Over 3 fascinating days Anita Ondine, Lance Weiler, David Beard and Inga Von Staden walked us through the mostly practical (but sometimes theoretical) process of creating a transmedia property. From media architecture and storyworld bibles to manipulation of metadata, management, the future and more.
As is usual in workshops, we were broken into smaller focus groups - the objective – write a pitch for a transmedia project.
All pretty straight forward, but for the added excitement of having to acquire our ‘brief ‘ by cracking a series of clues, revealed via code, web links, voice mails and notes pasted in toilets (seriously).
I have run panels, written about and been enthused by the theory of transmedia storytelling for sometime – but in practice it was a challenge. It was difficult to think about metadata, RFDI chips and code breaking in the same context, or environment as storytelling.
We had to rewire our thinking back to a simple place where story was central – but then apply the basics of that to an audience who consume story so very differently. Keep it simple, but then make it complex enough to engage on new, immersive and constantly evolving levels of engagement. It’s a bit of a head fuck.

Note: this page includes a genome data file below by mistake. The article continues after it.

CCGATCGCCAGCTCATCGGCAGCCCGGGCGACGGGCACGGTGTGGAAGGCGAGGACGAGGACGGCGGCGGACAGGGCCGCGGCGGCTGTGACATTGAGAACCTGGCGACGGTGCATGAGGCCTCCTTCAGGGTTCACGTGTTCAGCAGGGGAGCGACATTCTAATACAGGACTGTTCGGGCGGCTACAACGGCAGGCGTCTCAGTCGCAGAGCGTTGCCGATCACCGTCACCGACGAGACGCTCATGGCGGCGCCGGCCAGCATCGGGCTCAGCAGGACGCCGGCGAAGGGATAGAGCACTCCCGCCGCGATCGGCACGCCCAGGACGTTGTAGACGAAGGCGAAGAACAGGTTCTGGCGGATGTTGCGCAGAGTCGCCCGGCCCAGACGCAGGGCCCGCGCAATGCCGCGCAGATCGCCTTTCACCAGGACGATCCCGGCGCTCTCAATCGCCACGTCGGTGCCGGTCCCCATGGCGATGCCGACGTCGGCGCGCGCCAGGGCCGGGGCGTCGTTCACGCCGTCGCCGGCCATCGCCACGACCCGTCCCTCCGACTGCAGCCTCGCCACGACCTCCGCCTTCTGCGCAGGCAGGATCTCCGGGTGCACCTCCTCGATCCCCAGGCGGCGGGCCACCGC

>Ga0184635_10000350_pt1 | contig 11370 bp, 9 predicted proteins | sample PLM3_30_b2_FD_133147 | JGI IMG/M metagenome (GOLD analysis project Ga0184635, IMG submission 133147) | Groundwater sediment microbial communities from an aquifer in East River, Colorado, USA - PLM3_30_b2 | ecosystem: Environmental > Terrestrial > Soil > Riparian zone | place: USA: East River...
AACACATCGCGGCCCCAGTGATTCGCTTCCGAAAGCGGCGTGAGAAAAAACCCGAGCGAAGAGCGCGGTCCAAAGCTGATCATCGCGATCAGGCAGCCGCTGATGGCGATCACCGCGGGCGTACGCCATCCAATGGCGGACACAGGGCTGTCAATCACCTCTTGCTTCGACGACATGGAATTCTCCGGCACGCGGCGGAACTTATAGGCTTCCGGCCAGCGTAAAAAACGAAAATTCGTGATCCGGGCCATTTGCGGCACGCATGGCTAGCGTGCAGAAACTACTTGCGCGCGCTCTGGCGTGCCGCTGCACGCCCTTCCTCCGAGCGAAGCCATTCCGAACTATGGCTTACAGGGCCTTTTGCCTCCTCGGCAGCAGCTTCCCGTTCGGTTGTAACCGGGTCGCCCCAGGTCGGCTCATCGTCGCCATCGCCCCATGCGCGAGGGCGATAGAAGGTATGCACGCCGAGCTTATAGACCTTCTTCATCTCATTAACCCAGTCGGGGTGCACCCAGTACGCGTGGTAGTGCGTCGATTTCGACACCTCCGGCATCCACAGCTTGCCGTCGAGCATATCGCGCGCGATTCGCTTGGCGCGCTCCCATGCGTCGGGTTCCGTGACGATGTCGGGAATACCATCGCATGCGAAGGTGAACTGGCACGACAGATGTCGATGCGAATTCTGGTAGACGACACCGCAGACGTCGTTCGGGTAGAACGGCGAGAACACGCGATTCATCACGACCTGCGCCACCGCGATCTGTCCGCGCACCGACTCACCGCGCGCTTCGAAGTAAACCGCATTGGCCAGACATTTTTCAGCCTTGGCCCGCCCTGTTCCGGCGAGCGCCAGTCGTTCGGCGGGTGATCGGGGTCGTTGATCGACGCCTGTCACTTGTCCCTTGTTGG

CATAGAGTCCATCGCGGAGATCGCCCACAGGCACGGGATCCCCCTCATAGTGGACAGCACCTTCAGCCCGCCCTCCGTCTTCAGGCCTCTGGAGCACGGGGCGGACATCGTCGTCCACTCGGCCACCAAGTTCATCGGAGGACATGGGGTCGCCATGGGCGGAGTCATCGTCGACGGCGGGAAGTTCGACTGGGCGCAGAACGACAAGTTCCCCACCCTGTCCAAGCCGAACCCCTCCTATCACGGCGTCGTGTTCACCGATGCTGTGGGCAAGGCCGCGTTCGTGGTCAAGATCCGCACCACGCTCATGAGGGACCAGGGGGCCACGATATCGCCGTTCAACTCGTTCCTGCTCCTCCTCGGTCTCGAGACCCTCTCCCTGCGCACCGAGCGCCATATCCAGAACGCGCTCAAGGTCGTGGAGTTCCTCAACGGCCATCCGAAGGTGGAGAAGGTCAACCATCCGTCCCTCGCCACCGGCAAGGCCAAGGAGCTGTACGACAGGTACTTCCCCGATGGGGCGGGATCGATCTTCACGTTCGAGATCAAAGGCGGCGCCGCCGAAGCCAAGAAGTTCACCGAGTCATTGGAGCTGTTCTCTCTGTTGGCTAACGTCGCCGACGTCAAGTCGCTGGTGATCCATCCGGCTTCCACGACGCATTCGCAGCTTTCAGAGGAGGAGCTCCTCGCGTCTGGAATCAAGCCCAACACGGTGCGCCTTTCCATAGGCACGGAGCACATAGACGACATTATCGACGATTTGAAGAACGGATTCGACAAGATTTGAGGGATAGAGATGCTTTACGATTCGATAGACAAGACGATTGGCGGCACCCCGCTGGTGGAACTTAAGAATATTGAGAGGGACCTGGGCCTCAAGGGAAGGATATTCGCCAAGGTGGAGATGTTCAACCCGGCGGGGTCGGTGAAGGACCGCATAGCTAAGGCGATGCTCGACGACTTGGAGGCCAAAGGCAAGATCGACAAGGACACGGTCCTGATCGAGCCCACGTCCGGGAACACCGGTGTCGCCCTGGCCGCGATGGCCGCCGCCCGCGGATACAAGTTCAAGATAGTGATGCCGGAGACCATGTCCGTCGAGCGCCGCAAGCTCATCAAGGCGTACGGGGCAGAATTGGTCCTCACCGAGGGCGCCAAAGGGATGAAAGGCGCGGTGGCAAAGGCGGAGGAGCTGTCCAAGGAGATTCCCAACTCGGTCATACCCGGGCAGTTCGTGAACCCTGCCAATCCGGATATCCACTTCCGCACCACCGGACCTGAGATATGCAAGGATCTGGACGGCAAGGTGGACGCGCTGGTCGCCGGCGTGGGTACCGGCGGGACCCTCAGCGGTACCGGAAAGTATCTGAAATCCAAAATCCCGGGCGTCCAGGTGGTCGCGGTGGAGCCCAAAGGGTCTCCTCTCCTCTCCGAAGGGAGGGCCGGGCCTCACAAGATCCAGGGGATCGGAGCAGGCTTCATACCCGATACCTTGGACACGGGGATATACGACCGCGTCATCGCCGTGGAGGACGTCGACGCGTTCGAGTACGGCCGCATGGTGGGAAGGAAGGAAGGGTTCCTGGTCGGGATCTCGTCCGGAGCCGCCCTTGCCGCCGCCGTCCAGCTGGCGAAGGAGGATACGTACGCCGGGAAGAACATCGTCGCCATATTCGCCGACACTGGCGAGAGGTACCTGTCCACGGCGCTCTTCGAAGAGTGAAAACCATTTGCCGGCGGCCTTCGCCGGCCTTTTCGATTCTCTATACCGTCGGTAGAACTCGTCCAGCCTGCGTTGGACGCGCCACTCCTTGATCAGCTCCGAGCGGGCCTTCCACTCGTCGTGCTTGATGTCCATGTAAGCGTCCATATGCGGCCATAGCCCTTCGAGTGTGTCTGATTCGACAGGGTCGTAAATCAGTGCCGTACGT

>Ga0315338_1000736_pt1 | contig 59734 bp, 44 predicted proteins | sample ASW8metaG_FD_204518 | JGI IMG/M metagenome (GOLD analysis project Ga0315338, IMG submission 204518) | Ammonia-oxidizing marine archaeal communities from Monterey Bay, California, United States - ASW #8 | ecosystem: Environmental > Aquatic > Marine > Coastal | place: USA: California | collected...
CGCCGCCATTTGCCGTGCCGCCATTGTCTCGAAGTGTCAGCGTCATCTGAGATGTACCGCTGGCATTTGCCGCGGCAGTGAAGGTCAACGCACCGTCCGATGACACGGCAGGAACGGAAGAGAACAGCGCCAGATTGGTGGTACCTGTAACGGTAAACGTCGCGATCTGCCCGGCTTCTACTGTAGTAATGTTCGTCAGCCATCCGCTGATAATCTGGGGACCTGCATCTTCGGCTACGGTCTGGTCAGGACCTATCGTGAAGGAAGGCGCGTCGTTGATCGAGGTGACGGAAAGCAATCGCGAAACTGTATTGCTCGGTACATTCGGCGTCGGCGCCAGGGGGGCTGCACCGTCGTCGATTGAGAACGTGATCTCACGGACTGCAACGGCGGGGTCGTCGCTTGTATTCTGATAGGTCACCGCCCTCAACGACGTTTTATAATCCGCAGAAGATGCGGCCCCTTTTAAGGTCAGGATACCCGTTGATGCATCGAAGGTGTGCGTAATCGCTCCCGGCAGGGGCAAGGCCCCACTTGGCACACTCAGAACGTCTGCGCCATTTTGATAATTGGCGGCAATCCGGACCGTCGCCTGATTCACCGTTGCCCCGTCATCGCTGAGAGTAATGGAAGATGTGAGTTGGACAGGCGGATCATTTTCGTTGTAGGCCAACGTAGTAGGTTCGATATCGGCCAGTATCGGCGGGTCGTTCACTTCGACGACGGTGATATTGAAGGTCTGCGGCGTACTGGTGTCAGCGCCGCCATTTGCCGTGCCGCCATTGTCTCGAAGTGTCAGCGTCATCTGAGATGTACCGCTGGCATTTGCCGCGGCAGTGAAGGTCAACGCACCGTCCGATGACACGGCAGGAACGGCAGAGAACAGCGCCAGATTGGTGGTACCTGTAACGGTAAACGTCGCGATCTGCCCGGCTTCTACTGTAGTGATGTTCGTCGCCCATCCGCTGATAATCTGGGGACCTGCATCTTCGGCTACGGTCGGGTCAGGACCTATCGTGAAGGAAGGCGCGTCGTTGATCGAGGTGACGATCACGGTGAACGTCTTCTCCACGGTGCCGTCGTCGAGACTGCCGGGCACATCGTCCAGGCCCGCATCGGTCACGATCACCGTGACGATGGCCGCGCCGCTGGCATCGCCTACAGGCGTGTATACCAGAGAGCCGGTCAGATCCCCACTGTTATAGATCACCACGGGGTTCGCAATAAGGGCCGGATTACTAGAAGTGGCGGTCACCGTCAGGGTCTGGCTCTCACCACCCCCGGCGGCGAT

I was lucky to debrief over coffee with Alison Norrington (PHD researcher, transmedia writer, storyteller) and we touched on the difficulties facing writers who want to work in this new environment. Is there a new breed coming? There needs to be.
Lance Weiler called transmedia storytelling the return to a more ‘campfire scenario’ where stories become passed down, elaborated on, reinterpreted, and retold. So here we have flashes of Barthes ‘Death of the Author’ – since text and author are even less related under new storytelling methodology.
As a writer, or a storyteller, once again your creativity is at the heart, but ownership can’t be.
Theory aside, writing the pitch was fun and remarkably easy for this very reason. After a difficult day and a half, one smart member of our group (the very clever Jean Pierre Magro) pulled our heads out of the digital ‘cloud’ and back to the story. When the story came, the rest followed with relative ease. (oh, and we won the pitch… !)
So there the course left me. Pondering story and authored environments. Invigorated and inspired.
At the lovely venue over looking the Thames, delegates could post transmedia related questions on the window, which other delegates were invited to answer.
It was there, written on a yellow post-it note, I found my perfect description of transmedia storytelling: ‘Permanent imbalance’.
* Photos c/o Tom Evans